According to the National Institute of Health, tens of thousands of people suffer from hand injuries that result in finger amputations each year, often leading to the need for finger prosthetics. Injuries leading to digit amputation are unfortunately common, occurring almost daily from all sorts of accidents.  Medical Art Prosthetics (M.A.P.) is committed to producing the most natural and life-like prostheses for patients all over the world, to restore both appearance and functionality.  Further, Medical Art Prosthetics invests in the latest research and training to help advance anaplastology and ensure best practices and technology for current and future patients in need of prostheses. 

Stronger Prosthetics = Increased Confidence

Recently in the fall of 2021, Anaplastologist and Prosthetist Gregory Gion, Founder of Medical Art Prosthetics, worked with biomedical engineering students at the University of Wisconsin-Madison on a project to design a load sensing anatomical simulator model for silicone prosthetic fingers.  This mechanical testing apparatus assessed the rigidity of silicone prostheses, and quantified properties of material in order to determine the strength of the new method compared to the current method.  Strengthening specific prosthetic technology increases confidence for those in need of tissue replacement and repair.  Furthermore, strengthening the field of prosthetics by investing in future biomedical engineers advances the field for the future.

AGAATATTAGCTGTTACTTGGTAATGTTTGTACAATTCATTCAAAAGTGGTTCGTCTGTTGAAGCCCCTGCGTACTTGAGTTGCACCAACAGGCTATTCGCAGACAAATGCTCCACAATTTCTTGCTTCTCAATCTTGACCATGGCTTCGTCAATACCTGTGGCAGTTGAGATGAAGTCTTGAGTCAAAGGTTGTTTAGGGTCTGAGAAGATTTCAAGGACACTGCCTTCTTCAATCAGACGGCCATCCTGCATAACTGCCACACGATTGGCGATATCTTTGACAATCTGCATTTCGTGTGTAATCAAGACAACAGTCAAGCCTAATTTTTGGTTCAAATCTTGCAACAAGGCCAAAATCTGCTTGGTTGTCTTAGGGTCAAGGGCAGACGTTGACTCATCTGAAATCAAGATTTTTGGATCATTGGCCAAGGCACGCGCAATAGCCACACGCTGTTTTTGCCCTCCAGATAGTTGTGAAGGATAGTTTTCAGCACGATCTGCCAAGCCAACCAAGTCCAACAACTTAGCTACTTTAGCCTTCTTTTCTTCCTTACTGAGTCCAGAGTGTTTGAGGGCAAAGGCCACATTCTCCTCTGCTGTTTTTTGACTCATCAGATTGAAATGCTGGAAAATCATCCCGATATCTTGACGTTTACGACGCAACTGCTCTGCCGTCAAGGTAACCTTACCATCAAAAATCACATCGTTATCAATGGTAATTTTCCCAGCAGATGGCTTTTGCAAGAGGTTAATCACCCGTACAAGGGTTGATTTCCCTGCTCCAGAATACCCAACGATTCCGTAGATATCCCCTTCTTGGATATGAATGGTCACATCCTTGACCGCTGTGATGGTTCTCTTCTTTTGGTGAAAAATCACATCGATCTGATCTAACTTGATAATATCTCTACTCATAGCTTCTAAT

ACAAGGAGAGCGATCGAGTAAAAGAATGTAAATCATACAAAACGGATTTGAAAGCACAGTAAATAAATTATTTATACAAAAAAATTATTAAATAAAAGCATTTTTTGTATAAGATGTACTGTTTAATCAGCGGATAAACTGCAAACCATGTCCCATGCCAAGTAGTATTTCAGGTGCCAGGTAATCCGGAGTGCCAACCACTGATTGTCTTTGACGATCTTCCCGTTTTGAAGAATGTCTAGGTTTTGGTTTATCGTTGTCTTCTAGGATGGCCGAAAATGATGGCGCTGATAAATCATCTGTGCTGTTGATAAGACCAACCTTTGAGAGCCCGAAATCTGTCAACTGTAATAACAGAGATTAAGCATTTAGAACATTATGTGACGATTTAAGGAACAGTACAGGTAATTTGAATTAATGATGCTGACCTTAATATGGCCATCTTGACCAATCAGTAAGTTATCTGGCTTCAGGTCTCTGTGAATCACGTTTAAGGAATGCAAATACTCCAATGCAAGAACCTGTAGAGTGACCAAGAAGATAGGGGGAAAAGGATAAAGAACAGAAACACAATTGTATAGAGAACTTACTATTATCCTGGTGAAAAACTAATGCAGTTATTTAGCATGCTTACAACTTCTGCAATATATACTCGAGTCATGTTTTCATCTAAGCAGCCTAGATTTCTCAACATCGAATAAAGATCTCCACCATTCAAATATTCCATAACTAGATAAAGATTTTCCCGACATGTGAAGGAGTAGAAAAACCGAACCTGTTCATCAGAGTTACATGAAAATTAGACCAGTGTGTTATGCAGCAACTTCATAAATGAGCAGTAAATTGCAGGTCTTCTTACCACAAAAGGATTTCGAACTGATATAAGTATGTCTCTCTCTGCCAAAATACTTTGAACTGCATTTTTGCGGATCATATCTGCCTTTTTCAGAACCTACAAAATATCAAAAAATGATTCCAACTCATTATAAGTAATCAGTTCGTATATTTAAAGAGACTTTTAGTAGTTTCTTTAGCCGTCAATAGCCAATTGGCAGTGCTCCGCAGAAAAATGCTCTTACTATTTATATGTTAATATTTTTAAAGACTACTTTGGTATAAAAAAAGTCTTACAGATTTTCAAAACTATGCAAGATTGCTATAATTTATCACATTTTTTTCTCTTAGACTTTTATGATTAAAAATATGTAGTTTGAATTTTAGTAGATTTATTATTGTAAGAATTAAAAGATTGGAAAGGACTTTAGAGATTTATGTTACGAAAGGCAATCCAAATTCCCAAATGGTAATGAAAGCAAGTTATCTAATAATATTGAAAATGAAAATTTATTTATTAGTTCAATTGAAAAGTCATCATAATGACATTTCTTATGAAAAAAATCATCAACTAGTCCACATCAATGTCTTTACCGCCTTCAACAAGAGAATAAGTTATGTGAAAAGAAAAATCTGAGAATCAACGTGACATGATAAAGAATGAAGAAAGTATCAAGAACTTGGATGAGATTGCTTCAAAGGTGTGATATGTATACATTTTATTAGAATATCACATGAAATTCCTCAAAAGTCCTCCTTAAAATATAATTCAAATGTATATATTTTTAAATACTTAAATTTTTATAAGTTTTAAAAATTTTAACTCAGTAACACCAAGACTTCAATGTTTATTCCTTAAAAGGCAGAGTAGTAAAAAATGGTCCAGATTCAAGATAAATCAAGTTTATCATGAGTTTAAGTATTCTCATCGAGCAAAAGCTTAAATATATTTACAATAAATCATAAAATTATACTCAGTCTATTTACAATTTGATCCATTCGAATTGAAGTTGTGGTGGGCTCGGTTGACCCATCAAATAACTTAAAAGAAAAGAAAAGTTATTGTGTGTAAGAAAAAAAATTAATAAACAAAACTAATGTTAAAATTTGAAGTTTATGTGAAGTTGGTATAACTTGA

Advancing Anaplastology as an Art, Profession and Science

Medical Art Prosthetics is committed to advancing anaplastology as an art, profession and science by identifying and solving unmet biomedical challenges, helping advance the latest technology, and bringing students, scientists, clinicians and engineers into the field of anaplastology for the benefit of current patients.  Investing in students and collaborating with physicians and researchers to solve real world needs strengthens the field of anaplastology today and for years to come.

Additional Scientific Outreach and Advancement

Gion also recently advised University of Wisconsin-Madison biomedical engineering students in the design of medical piercings modified with magnets to retain auricular (ear) and nasal (nose) prostheses as well as the design of a tool for clinicians to easily access facial prosthetic abutments.  Medical Art Prosthetics is proud to collaborate with the University of Wisconsin-Madison’s Biomedical Engineering Department to help train and invest in the future leaders in this important and life-giving field. Learn more about Medical Art Prosthetics’ commitment to scientific outreach and how it benefits current patients and professional practices.